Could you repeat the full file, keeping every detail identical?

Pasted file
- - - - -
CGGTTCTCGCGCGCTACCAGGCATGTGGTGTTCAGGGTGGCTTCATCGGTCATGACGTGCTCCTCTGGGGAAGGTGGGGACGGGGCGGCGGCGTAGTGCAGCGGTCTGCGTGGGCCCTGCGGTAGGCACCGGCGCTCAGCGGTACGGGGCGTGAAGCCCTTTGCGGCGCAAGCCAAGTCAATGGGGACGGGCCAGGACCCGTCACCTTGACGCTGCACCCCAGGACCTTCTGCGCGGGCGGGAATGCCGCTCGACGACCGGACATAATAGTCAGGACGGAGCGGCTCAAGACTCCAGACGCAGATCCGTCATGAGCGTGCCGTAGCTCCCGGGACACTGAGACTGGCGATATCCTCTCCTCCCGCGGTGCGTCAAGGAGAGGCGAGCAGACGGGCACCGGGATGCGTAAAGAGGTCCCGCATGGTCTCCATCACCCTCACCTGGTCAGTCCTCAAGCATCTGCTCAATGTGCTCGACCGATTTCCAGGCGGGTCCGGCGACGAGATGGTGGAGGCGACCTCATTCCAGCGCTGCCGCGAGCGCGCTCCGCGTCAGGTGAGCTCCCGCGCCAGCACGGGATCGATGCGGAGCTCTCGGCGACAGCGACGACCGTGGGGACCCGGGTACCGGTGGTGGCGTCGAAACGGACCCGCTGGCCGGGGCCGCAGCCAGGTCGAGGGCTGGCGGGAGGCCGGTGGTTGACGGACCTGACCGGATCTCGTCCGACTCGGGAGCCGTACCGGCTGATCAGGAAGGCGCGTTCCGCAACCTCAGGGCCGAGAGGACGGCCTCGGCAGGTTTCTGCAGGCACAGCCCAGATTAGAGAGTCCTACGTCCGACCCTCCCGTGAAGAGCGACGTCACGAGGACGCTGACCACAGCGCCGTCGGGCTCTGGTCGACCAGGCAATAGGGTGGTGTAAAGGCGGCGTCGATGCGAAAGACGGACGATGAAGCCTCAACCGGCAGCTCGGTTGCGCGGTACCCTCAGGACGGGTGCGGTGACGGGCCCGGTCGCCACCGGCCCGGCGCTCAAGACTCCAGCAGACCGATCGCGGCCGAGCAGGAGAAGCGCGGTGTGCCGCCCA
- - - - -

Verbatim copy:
CGGTTCTCGCGCGCTACCAGGCATGTGGTGTTCAGGGTGGCTTCATCGGTCATGACGTGCTCCTCTGGGGAAGGTGGGGACGGGGCGGCGGCGTAGTGCAGCGGTCTGCGTGGGCCCTGCGGTAGGCACCGGCGCTCAGCGGTACGGGGCGTGAAGCCCTTTGCGGCGCAAGCCAAGTCAATGGGGACGGGCCAGGACCCGTCACCTTGACGCTGCACCCCAGGACCTTCTGCGCGGGCGGGAATGCCGCTCGACGACCGGACATAATAGTCAGGACGGAGCGGCTCAAGACTCCAGACGCAGATCCGTCATGAGCGTGCCGTAGCTCCCGGGACACTGAGACTGGCGATATCCTCTCCTCCCGCGGTGCGTCAAGGAGAGGCGAGCAGACGGGCACCGGGATGCGTAAAGAGGTCCCGCATGGTCTCCATCACCCTCACCTGGTCAGTCCTCAAGCATCTGCTCAATGTGCTCGACCGATTTCCAGGCGGGTCCGGCGACGAGATGGTGGAGGCGACCTCATTCCAGCGCTGCCGCGAGCGCGCTCCGCGTCAGGTGAGCTCCCGCGCCAGCACGGGATCGATGCGGAGCTCTCGGCGACAGCGACGACCGTGGGGACCCGGGTACCGGTGGTGGCGTCGAAACGGACCCGCTGGCCGGGGCCGCAGCCAGGTCGAGGGCTGGCGGGAGGCCGGTGGTTGACGGACCTGACCGGATCTCGTCCGACTCGGGAGCCGTACCGGCTGATCAGGAAGGCGCGTTCCGCAACCTCAGGGCCGAGAGGACGGCCTCGGCAGGTTTCTGCAGGCACAGCCCAGATTAGAGAGTCCTACGTCCGACCCTCCCGTGAAGAGCGACGTCACGAGGACGCTGACCACAGCGCCGTCGGGCTCTGGTCGACCAGGCAATAGGGTGGTGTAAAGGCGGCGTCGATGCGAAAGACGGACGATGAAGCCTCAACCGGCAGCTCGGTTGCGCGGTACCCTCAGGACGGGTGCGGTGACGGGCCCGGTCGCCACCGGCCCGGCGCTCAAGACTCCAGCAGACCGATCGCGGCCGAGCAGGAGAAGCGCGGTGTGCCGCCCA